IP is the engine for innovation in today’s telecom landscape, and VoIP applications continue to emerge. The latest news comes from Jajah, who recently announced PC-less VoIP calling capability. Jajah is one of many pure play VoIP start-ups that hope to replicate the eBay funded jackpot won by Skype when they purchased them for over $3 billion. Many of these start ups have taken a page from Skype for very cheap (or free) VoIP calls, but are also pushing the innovation envelope. Jangl is another. They focus on providing VoIP powered applications in the web 2.0 world of social networking. Jangl’s “special sauce” is using VoIP and email to allow for anonymous calling. Jajah and Jangl also recently announced a deal where Jangl traffic can be terminated on Jajah’s 120 country network footprint.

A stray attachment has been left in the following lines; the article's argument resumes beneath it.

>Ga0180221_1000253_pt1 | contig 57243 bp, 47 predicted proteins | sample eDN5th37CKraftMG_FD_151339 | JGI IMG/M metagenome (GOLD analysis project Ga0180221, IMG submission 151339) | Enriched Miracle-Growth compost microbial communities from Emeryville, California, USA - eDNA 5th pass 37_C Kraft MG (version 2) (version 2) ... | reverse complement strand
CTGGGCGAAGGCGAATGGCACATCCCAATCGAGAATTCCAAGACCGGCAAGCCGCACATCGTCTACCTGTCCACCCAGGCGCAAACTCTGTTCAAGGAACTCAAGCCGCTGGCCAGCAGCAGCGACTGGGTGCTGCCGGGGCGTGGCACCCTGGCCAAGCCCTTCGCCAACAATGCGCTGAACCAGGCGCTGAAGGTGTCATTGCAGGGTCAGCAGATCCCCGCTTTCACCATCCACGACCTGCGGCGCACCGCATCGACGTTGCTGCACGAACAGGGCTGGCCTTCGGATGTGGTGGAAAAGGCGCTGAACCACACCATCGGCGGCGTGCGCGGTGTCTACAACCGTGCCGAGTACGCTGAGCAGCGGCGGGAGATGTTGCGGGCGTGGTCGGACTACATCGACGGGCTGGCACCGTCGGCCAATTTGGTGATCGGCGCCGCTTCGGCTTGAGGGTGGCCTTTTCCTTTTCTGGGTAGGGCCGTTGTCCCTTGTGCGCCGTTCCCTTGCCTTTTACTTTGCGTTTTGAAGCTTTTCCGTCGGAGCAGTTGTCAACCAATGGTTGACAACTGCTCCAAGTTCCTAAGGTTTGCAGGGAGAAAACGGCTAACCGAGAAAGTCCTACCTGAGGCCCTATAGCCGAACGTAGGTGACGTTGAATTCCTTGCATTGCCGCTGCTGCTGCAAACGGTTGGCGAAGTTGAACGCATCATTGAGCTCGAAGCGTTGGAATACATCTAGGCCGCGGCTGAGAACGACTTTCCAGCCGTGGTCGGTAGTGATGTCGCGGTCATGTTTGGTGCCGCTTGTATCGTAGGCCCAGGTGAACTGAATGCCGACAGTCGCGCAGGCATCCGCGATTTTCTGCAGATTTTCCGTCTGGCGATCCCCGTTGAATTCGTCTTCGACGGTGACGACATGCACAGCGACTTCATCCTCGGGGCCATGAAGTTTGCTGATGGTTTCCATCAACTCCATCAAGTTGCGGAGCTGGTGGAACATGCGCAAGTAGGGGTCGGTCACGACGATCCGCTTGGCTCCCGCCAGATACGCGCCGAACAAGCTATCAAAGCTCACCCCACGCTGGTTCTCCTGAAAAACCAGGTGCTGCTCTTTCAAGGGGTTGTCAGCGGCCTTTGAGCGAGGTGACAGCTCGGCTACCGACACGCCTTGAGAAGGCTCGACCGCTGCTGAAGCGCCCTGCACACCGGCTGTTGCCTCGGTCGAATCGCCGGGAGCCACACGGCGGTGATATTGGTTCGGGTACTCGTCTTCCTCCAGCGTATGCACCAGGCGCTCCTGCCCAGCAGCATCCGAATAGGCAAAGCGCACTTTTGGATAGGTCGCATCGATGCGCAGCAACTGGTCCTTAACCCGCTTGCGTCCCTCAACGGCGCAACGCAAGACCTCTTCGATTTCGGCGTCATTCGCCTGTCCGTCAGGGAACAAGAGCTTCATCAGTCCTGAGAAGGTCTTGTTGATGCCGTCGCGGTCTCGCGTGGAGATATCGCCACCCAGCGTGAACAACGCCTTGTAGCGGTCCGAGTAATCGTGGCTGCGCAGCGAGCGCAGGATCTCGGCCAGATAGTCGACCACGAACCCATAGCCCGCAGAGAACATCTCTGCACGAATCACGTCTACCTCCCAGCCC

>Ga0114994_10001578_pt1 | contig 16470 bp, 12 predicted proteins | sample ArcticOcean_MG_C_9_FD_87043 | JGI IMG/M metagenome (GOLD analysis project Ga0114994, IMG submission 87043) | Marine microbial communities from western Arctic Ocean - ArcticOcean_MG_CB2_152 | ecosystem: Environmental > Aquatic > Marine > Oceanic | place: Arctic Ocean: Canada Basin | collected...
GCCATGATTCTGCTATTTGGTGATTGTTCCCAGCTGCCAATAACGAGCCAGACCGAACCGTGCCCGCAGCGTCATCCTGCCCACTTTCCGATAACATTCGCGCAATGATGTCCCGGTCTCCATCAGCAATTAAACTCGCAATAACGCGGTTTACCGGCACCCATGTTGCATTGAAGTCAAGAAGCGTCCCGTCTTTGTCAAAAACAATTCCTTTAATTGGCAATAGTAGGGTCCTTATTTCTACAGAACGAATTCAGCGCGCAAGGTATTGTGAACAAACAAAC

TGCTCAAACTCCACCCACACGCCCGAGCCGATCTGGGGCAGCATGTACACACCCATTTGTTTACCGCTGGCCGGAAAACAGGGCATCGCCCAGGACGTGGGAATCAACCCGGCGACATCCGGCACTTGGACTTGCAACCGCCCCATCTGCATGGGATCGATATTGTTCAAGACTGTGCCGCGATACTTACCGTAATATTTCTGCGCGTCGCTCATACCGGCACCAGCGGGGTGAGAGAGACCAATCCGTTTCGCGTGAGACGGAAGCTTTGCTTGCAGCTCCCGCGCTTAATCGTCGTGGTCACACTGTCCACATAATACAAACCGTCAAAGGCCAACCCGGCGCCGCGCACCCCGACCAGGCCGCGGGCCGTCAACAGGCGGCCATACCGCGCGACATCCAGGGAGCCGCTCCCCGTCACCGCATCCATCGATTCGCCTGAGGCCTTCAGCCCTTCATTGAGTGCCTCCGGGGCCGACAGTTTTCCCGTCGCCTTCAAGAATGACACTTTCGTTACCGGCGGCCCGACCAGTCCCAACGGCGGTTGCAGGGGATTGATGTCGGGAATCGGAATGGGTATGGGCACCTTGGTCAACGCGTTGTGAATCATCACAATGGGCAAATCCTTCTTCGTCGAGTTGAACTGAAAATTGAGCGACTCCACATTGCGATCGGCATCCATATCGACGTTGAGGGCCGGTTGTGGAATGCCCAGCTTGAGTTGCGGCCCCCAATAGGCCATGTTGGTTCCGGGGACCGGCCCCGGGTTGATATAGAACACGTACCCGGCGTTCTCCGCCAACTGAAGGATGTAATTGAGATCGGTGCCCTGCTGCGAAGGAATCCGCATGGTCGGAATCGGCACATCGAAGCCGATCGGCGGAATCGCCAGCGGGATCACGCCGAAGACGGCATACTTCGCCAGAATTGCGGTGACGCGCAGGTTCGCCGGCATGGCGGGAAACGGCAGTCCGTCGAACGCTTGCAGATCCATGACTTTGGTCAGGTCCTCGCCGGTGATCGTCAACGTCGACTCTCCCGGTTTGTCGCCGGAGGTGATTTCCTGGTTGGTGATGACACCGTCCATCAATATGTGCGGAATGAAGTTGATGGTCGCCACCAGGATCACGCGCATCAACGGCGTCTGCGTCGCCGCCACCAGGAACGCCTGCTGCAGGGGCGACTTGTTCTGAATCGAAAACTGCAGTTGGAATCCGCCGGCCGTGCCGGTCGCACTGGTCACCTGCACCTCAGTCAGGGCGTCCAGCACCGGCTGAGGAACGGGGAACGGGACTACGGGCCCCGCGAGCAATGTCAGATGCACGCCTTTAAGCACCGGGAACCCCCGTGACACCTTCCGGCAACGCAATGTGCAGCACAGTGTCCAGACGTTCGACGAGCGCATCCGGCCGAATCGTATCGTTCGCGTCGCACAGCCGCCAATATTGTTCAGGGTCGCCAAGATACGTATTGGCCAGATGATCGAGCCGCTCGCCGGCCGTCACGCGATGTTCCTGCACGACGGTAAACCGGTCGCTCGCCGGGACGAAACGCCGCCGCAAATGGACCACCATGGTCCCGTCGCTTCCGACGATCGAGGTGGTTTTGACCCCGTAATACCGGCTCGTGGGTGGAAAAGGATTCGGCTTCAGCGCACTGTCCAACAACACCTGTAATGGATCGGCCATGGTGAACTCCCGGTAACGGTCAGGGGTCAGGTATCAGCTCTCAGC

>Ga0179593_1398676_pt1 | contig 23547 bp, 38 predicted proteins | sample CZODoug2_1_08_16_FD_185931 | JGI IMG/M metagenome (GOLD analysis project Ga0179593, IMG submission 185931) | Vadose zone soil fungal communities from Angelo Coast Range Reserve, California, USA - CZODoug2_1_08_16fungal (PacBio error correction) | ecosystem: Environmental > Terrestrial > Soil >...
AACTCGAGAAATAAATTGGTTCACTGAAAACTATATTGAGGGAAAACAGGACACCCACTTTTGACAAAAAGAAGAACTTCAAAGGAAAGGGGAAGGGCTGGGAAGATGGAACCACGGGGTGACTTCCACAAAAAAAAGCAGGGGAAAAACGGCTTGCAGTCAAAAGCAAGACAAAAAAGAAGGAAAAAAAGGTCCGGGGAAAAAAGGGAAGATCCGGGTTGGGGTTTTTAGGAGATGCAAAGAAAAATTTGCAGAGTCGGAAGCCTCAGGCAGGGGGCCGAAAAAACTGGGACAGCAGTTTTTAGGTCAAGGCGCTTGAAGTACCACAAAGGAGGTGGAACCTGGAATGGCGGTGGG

Jajah’s latest application, branded Jajah Direct, allows customers to make a VoIP call without the need for a computer. The originating caller dials a local number, and like in a calling card scenario, enters their desired number to call. The Jajah platform then text messages a unique local telephone number. When the originating caller calls the number sent via text message, they are connected with the original desired number. The idea is local service rates for long distance calls. Jajah is marketing the service as a cheaper way to do international calling. Applications like these offered by Jajah and Jangl will continue to flourish, as these companies chase the eBay/Skype type payday. Most will probably die on the vine, but some will prevail. Those that do will challenge service providers of all types to continue to embrace and leverage innovation, or risk losing their competitiveness in a rapidly evolving marketplace.